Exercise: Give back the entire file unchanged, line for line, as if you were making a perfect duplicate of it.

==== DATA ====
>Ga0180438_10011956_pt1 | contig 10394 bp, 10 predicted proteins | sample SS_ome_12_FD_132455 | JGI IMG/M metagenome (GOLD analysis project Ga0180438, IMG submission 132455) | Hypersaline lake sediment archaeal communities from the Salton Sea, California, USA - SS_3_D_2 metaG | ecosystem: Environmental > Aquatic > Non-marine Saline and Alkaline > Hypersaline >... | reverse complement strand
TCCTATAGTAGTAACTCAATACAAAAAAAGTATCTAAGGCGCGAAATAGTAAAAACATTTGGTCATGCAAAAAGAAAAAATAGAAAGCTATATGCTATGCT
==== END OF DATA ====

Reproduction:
>Ga0180438_10011956_pt1 | contig 10394 bp, 10 predicted proteins | sample SS_ome_12_FD_132455 | JGI IMG/M metagenome (GOLD analysis project Ga0180438, IMG submission 132455) | Hypersaline lake sediment archaeal communities from the Salton Sea, California, USA - SS_3_D_2 metaG | ecosystem: Environmental > Aquatic > Non-marine Saline and Alkaline > Hypersaline >... | reverse complement strand
TCCTATAGTAGTAACTCAATACAAAAAAAGTATCTAAGGCGCGAAATAGTAAAAACATTTGGTCATGCAAAAAGAAAAAATAGAAAGCTATATGCTATGCT